After losing vaccine lawsuit, Oklahoma AG John O'Connor urges Biden to consider exemptions -

Oklahoma marks anniversary of COVID-19 vaccines in the state

Oklahoma Interim Health Commissioner Keith Reed recalls preparing for COVID-19 vaccines in Oklahoma and talks about what has changed since then.

Addison Kliewer, Oklahoman

A day after losing a lawsuit challenging a COVID-19 vaccine mandate for all National Guard members, state leaders were mostly quiet on their next steps, except to urge the Biden administration to strongly consider any exemption requests it receives.

Gov. Kevin Stitt, Oklahoma Attorney General John O'Connor and 16 unnamed members of the Air National Guard sued the Biden administration earlier this month over a vaccine mandate. 

On Tuesday, Senior U.S. District Judge Stephen P. Friot ruled against the state.

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O'Connor said he was disappointed by the decision but urged the Biden administration to "review in good faith all exemptions and religious accommodations requested by our fellow Oklahomans," according to a Wednesday statement. 

O'Connor also predicted the ruling would deplete the number of guardsmen. 

"We will not be surprised if the President's vaccine mandate actually reduces the nation's military readiness instead of promoting it," O'Connor said.

COVID-19 in Oklahoma tracker: Daily updates on new cases, deaths, vaccines for December 2021

Stitt's office said it had reviewed the judge's order but declined to comment any further.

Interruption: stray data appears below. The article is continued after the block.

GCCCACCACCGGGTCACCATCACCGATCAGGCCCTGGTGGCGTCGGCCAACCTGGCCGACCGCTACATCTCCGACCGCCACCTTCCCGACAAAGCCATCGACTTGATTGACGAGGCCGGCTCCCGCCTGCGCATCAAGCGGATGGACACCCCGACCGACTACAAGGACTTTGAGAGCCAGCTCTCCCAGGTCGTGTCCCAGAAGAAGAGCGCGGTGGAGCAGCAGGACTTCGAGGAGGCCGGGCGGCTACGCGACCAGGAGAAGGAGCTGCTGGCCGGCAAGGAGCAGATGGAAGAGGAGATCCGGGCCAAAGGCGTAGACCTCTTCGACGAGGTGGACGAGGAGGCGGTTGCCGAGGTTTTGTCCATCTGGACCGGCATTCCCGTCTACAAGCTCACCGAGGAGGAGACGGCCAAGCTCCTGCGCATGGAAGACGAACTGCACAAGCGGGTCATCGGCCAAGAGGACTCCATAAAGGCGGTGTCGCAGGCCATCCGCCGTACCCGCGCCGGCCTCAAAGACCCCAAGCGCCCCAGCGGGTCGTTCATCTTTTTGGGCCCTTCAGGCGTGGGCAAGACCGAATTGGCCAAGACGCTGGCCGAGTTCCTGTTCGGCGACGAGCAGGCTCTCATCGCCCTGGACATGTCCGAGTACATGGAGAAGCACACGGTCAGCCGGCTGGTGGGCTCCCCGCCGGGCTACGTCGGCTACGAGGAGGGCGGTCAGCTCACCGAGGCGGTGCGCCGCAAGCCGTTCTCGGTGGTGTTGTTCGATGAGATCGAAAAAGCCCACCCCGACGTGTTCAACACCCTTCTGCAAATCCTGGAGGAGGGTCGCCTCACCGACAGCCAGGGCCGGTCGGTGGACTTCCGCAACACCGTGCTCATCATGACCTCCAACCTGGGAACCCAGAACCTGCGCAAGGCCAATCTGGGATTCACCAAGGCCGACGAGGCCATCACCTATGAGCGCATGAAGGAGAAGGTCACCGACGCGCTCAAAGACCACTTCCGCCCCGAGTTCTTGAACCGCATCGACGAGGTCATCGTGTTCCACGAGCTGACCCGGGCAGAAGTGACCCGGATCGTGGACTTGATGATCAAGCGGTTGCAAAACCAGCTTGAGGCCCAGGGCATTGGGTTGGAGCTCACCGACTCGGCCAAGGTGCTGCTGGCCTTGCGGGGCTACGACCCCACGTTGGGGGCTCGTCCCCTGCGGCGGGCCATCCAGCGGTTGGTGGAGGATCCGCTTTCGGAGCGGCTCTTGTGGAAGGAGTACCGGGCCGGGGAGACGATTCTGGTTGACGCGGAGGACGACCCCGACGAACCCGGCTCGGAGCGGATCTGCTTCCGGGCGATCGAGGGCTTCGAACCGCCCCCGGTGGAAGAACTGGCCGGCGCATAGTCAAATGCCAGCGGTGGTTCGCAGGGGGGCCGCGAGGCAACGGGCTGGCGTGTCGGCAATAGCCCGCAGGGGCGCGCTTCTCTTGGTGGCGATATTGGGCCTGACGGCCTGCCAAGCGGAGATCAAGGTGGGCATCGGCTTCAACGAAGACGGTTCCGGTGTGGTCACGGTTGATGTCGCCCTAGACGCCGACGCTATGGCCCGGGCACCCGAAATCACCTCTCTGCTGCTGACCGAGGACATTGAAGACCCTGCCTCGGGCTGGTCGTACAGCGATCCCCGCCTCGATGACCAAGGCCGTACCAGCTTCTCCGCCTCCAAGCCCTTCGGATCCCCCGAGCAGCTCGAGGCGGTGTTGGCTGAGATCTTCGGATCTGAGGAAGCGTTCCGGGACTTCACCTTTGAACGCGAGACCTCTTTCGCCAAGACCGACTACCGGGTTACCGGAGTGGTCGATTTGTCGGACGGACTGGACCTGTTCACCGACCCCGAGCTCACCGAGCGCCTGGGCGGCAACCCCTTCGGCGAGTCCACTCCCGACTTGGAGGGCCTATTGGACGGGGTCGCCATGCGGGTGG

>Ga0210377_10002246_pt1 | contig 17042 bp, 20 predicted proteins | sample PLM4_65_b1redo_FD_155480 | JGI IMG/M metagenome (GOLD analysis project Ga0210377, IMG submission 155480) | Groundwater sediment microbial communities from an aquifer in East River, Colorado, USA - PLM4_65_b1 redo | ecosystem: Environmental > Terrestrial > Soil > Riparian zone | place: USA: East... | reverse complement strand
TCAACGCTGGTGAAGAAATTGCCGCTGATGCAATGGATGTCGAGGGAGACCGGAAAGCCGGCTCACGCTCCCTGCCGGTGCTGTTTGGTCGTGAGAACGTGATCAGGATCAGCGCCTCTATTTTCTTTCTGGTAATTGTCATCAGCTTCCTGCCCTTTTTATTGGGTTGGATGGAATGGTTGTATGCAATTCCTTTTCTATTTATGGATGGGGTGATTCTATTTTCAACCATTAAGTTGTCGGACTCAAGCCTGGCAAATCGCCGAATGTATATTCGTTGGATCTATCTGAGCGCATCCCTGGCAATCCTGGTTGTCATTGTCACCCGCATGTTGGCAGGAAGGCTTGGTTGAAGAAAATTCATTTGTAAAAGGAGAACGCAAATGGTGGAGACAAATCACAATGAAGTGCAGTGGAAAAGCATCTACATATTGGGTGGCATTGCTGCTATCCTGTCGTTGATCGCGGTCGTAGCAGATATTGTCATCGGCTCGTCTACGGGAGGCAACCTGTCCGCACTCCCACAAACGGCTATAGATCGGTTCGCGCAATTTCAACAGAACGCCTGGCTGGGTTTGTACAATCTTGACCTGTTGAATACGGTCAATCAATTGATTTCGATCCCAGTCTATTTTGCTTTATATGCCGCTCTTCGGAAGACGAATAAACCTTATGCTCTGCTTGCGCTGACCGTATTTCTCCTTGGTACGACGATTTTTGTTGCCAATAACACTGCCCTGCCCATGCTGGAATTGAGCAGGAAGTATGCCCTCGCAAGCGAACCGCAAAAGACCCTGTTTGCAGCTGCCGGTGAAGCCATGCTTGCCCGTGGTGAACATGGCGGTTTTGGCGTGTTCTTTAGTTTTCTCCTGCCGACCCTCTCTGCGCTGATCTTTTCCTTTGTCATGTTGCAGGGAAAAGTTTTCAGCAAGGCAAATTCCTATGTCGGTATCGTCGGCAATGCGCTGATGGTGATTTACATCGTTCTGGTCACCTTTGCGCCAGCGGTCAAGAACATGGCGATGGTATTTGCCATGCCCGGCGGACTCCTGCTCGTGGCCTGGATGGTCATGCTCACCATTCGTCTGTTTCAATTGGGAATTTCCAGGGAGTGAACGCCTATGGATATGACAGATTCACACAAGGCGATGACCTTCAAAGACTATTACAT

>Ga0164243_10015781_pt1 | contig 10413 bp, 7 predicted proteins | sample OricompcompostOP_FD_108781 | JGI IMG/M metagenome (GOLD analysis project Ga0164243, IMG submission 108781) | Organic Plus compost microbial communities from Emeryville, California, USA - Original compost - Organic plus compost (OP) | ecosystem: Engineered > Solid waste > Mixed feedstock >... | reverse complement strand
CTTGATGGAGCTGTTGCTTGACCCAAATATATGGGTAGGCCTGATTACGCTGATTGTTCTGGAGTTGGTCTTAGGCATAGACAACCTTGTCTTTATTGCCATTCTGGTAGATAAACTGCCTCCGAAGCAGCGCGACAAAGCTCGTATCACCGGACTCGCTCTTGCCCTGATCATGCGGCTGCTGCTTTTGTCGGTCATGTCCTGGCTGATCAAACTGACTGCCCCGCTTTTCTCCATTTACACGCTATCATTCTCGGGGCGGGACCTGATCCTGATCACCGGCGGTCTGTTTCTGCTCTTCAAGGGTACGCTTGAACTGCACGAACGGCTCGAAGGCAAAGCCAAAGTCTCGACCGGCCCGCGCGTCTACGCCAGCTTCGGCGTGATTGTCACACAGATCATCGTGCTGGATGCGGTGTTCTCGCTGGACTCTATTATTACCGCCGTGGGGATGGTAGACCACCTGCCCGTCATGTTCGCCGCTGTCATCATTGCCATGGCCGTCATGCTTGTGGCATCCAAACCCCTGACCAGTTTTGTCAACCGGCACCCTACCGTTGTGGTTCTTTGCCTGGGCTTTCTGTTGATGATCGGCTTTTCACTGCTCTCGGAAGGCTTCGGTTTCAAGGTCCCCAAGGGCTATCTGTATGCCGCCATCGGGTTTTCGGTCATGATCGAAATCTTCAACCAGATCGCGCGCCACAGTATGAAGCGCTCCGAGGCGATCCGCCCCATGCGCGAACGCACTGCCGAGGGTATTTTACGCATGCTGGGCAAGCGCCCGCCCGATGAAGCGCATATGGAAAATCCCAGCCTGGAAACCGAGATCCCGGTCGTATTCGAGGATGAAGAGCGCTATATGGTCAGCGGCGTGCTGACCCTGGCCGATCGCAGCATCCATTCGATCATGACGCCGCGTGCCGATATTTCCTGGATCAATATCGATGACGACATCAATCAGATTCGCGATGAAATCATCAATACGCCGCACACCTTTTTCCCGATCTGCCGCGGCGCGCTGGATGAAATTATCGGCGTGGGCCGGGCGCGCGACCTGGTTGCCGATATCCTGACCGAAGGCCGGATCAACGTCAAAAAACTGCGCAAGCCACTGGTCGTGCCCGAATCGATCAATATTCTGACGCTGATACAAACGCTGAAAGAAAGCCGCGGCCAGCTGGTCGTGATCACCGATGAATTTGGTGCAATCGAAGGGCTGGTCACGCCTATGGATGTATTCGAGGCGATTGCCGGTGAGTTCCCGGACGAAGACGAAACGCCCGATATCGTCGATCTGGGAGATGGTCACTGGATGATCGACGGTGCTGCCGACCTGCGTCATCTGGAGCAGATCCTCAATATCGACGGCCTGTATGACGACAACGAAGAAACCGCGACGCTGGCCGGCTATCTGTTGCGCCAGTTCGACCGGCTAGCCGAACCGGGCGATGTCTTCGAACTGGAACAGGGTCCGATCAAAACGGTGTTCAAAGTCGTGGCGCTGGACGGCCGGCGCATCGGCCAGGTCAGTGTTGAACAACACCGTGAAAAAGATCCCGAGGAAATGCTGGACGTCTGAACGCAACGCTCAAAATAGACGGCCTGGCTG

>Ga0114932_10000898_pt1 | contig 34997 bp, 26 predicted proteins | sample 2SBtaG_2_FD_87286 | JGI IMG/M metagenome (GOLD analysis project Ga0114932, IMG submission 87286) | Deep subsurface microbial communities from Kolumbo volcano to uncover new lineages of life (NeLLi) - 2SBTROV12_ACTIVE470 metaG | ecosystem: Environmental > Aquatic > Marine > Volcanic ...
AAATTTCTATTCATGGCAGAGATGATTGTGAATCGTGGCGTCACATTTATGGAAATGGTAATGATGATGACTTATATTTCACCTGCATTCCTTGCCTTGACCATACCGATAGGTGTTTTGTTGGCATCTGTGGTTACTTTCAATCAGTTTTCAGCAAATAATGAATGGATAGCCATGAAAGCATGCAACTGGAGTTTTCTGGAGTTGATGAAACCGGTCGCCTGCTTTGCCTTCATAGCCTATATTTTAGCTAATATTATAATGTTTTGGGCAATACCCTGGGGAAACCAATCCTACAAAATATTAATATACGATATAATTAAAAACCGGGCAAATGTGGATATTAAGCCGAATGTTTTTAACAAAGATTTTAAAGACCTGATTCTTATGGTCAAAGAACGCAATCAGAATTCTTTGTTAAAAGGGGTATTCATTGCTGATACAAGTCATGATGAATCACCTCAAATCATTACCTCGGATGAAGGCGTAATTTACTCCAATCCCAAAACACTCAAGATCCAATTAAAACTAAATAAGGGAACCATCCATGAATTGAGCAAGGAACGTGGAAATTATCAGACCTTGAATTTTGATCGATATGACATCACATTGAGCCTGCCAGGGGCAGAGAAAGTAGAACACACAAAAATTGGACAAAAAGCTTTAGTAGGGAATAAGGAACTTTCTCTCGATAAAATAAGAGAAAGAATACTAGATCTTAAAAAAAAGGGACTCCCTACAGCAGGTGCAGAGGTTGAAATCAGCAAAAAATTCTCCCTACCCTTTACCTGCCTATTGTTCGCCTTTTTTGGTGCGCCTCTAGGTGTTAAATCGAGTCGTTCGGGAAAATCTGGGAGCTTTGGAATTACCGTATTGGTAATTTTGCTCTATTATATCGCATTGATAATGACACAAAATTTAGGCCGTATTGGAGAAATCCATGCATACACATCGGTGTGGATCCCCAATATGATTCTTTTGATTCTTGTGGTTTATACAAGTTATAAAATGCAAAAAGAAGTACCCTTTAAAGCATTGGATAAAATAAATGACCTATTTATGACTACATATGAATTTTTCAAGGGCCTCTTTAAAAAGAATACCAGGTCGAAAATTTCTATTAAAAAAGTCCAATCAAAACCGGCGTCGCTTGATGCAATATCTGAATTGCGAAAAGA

The Oklahoma National Guard did not respond to The Oklahoman's request for comment, but in an interview with the Norman Transcript, Maj. Kristen Tschetter, public affairs officer with the Oklahoma National Guard, said they were in a "holding pattern" until the governor gives an order on next steps. 

Earlier this month, Brig. Gen. Thomas H. Mancino, adjutant general of the Oklahoma National Guard, told Guard members losing the lawsuit would likely mean a need to get the vaccine. 

"Anyone exercising their personal responsibility and deciding not to take the vaccine must realize that the potential for career-ending federal action, barring a favorable court ruling, legislative intervention, or a change in policy is present," Mancino wrote in his letter to Guard members. 

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​​Unless an Air National Guard member is granted a medical, religious or administrative exemption, members not vaccinated by Dec. 31 will not be able to participate in drills, training, or other duties, according to guidance issued by the Air Force. 

In his ruling, Judge Friot recommended that the Biden administration give Guard members more time to comply with the vaccine requirement because of the lawsuit.

This story is provided in part through a grant by the Kirkpatrick Foundation. To support work like this, please consider purchasing a digital subscription today at 

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